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Capital City Academy’s theatre renamed QSB with commemorative plaque to popular murdered schoolboy

PUBLISHED: 11:27 08 November 2018 | UPDATED: 16:26 08 November 2018

Lilian Serunkuma, Quamari's mother with daughter Tiana Donald in the renamed theatre. Picture: Capital City Academy

Lilian Serunkuma, Quamari's mother with daughter Tiana Donald in the renamed theatre. Picture: Capital City Academy

Archant

A Willesden secondary school has renamed its theatre in a tribute to a gifted pupil who was murdered in January last year.

Lilian Serunkuma, Quamari's mother, by the commemorative plaque. Picture: Capital City AcademyLilian Serunkuma, Quamari's mother, by the commemorative plaque. Picture: Capital City Academy

Quamari Serunkuma-Barnes was a pupil at Capital City Academy, in Doyle Gardens, who was fatally stabbed outside its gates on January 23, 2017.

The 15-year-old, whose hero was Bob Marley, was a natural performer and loved to sing.

A plaque dedicating the new QSB Theatre to the youngster was unveiled on Monday.

Principal Marianne Jeanes said: “We are very pleased to be renaming our theatre in honour of Quamari Serunkuma-Barnes.

Quamari BarnesQuamari Barnes

“This was a suggestion made by some of Quamari’s friends and relatives due to the huge part that the performing arts played in Quamari’s life.”

She added: “Quamari participated in many school productions, concerts and dance performances.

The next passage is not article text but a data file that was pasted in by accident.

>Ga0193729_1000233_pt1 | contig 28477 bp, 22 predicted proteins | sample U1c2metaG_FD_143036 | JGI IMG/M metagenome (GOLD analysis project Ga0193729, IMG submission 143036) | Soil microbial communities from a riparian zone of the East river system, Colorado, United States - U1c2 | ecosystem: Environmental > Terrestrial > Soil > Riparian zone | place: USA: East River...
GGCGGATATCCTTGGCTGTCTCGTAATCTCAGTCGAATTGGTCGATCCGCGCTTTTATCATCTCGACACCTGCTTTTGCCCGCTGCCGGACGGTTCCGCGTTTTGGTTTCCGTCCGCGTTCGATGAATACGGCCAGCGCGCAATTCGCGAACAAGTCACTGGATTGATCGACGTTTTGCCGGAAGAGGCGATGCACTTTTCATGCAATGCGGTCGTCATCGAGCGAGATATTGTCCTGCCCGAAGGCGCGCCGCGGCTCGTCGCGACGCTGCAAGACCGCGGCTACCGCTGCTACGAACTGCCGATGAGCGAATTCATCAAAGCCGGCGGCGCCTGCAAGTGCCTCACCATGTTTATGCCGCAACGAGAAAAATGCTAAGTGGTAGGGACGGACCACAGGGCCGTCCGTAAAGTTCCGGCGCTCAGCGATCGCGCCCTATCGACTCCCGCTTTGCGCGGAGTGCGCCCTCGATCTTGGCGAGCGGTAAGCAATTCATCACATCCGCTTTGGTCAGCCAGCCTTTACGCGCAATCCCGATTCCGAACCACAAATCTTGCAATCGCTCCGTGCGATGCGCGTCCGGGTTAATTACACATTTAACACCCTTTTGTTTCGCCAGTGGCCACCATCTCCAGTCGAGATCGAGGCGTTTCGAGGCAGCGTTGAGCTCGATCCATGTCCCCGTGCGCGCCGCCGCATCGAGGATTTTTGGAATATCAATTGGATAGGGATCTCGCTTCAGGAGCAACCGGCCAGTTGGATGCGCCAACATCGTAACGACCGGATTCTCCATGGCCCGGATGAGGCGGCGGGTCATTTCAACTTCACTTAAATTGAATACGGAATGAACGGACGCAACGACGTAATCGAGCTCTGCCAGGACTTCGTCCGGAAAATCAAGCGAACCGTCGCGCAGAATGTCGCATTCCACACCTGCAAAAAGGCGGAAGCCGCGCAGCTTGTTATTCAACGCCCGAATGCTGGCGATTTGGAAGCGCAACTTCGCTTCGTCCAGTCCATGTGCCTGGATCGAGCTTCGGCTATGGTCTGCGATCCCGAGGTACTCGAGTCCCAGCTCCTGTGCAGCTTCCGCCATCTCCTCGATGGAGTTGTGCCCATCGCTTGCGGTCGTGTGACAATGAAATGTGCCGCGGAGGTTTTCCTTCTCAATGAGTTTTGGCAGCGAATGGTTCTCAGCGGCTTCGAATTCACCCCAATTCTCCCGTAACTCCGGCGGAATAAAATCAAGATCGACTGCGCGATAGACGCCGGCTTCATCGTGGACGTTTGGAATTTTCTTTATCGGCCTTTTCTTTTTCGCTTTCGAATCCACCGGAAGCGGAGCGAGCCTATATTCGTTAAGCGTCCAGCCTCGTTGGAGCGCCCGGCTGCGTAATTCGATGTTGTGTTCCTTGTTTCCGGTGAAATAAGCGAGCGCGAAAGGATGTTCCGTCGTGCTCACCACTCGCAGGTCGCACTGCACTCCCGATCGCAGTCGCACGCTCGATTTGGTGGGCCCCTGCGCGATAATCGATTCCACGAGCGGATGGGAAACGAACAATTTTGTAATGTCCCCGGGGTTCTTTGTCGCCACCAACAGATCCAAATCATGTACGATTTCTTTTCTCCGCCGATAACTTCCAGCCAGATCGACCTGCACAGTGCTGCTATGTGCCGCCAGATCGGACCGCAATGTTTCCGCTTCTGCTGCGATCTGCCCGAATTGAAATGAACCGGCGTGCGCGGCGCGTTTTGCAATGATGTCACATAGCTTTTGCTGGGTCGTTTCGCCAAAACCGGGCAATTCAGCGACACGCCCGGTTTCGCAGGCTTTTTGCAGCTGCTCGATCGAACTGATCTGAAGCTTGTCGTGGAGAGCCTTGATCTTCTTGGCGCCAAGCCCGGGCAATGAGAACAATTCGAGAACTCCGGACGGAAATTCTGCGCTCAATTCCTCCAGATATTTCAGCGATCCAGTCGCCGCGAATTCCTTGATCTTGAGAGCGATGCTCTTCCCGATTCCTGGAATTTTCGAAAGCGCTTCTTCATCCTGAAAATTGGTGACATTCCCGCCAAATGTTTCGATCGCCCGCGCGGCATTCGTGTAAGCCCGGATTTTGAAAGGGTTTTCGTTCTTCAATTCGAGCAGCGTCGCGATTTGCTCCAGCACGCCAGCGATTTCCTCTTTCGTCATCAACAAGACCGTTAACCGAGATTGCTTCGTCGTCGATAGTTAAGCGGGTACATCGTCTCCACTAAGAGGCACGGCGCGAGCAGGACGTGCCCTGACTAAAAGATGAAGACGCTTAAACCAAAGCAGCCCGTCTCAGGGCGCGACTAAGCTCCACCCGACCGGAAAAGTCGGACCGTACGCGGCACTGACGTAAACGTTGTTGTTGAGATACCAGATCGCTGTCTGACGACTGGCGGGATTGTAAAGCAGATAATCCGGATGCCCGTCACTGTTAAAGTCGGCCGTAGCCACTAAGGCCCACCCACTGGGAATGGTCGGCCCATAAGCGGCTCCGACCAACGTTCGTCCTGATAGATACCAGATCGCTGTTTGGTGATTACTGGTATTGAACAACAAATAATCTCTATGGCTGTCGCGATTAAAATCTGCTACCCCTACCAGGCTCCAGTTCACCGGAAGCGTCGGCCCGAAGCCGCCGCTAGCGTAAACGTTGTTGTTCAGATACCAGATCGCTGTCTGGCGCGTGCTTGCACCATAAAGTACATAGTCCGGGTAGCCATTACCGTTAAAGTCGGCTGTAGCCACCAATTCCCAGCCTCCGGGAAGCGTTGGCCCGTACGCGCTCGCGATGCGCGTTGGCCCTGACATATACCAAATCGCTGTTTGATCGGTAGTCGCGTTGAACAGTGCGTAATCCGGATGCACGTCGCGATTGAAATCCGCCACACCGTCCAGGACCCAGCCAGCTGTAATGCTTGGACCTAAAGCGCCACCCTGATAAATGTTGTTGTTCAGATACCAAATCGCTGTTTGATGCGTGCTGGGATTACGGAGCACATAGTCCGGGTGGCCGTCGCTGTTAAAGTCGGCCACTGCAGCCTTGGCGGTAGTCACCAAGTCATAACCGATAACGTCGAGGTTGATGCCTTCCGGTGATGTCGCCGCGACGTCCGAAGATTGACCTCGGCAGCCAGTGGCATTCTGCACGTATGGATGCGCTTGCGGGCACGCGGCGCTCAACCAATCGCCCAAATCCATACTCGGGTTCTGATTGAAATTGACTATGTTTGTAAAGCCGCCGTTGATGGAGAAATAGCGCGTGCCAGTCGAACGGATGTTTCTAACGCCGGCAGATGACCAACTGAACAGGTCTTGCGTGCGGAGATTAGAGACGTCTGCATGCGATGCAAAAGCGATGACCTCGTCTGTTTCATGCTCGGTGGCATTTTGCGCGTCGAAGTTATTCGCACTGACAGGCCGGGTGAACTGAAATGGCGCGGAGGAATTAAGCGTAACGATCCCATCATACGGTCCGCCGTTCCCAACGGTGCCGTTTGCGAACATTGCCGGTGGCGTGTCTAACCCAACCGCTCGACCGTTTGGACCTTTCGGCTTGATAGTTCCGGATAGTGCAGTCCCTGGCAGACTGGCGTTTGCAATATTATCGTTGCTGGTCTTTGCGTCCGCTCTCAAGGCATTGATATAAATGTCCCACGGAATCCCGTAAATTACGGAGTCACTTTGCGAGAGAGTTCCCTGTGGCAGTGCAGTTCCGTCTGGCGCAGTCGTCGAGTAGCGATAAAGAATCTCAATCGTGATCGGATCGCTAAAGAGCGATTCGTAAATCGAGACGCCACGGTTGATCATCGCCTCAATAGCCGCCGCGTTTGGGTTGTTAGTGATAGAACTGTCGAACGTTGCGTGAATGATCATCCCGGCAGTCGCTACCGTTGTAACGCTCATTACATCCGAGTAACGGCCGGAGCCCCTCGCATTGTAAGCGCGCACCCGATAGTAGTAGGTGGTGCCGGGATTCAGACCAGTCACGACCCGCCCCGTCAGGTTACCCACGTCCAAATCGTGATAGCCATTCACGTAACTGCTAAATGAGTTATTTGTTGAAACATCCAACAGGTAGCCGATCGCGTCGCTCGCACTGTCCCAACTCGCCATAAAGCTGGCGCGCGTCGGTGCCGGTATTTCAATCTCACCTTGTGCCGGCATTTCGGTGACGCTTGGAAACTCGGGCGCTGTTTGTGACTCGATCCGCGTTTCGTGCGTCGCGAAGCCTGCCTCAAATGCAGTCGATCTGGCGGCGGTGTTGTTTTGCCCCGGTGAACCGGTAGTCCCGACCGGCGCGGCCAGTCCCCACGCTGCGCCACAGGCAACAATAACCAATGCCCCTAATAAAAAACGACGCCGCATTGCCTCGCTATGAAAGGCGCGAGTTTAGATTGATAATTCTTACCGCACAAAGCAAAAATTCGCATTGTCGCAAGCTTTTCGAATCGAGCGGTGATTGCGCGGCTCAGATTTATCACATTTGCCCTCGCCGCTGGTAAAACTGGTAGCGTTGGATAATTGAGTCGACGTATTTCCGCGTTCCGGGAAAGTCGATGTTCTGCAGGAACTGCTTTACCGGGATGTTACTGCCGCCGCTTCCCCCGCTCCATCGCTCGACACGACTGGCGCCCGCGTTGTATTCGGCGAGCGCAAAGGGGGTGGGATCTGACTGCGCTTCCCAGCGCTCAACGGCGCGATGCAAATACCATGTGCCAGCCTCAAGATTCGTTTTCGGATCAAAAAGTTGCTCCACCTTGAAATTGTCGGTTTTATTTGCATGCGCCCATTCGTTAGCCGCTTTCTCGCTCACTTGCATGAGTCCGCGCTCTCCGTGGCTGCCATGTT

“Naming the QSB Theatre is a fitting tribute to his abilities and dedication to the arts.

“The new graphic represents many aspects of the arts that our students, including Quamari, enjoy – and the new star curtain will add a sparkle to future performances.”

Popular and hard-working, Quamari aimed to get top marks in his GCSEs before he was stabbed outside the gates of his school.

His 15-year-old killer is serving life with a minimum of 12 years.

Thousands turned out for his funeral, filling the Sacred Heart Church, in Quex Road.

A memorial festival in his name, organised by his parents, drew a huge crowd in July.

Lilian Serunkuma, Quamari’s mother, said: “I’m really glad the school is recognising Quamari in such an appropriate way, which is through what he loved the most – theatre, drama, all the arts.

“It also all goes in part of the support that the school has offered us.

“It’s very fitting and it shows how they did understand Quamari – by picking the most appropriate way to remember him.”


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